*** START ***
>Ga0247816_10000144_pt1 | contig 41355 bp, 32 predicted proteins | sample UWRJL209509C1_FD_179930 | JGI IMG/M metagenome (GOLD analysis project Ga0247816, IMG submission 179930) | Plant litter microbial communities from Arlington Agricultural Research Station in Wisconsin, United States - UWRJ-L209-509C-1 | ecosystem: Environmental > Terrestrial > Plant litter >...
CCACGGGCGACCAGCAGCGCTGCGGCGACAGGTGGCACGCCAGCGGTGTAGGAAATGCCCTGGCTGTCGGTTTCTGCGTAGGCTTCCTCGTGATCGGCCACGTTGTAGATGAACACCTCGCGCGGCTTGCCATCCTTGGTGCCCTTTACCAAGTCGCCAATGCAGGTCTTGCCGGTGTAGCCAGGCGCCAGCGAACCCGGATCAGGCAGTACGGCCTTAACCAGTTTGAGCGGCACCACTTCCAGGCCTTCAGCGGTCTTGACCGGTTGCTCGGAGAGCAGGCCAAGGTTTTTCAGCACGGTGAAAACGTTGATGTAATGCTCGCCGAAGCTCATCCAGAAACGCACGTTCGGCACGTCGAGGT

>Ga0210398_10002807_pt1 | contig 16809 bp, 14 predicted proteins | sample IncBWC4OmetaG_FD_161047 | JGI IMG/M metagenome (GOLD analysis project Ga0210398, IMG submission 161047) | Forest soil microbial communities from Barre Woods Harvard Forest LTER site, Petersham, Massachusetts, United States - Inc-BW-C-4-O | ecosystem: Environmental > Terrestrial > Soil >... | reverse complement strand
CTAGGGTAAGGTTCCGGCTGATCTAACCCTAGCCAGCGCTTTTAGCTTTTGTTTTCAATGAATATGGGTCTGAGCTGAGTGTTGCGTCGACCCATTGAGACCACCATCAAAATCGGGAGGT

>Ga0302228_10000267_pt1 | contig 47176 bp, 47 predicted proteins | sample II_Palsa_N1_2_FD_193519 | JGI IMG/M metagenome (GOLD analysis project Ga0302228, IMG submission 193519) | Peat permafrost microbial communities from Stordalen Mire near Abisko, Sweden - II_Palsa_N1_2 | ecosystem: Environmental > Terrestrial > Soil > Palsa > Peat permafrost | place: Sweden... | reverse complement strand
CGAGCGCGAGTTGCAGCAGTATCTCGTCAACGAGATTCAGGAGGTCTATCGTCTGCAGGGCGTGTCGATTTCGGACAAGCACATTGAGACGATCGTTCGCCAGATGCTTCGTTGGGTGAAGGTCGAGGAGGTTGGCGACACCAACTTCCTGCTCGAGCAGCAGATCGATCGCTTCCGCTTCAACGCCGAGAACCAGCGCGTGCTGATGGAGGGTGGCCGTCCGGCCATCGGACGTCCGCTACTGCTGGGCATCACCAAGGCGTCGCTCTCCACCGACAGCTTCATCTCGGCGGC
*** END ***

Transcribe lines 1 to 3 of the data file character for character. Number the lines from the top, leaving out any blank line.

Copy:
>Ga0247816_10000144_pt1 | contig 41355 bp, 32 predicted proteins | sample UWRJL209509C1_FD_179930 | JGI IMG/M metagenome (GOLD analysis project Ga0247816, IMG submission 179930) | Plant litter microbial communities from Arlington Agricultural Research Station in Wisconsin, United States - UWRJ-L209-509C-1 | ecosystem: Environmental > Terrestrial > Plant litter >...
CCACGGGCGACCAGCAGCGCTGCGGCGACAGGTGGCACGCCAGCGGTGTAGGAAATGCCCTGGCTGTCGGTTTCTGCGTAGGCTTCCTCGTGATCGGCCACGTTGTAGATGAACACCTCGCGCGGCTTGCCATCCTTGGTGCCCTTTACCAAGTCGCCAATGCAGGTCTTGCCGGTGTAGCCAGGCGCCAGCGAACCCGGATCAGGCAGTACGGCCTTAACCAGTTTGAGCGGCACCACTTCCAGGCCTTCAGCGGTCTTGACCGGTTGCTCGGAGAGCAGGCCAAGGTTTTTCAGCACGGTGAAAACGTTGATGTAATGCTCGCCGAAGCTCATCCAGAAACGCACGTTCGGCACGTCGAGGT

>Ga0210398_10002807_pt1 | contig 16809 bp, 14 predicted proteins | sample IncBWC4OmetaG_FD_161047 | JGI IMG/M metagenome (GOLD analysis project Ga0210398, IMG submission 161047) | Forest soil microbial communities from Barre Woods Harvard Forest LTER site, Petersham, Massachusetts, United States - Inc-BW-C-4-O | ecosystem: Environmental > Terrestrial > Soil >... | reverse complement strand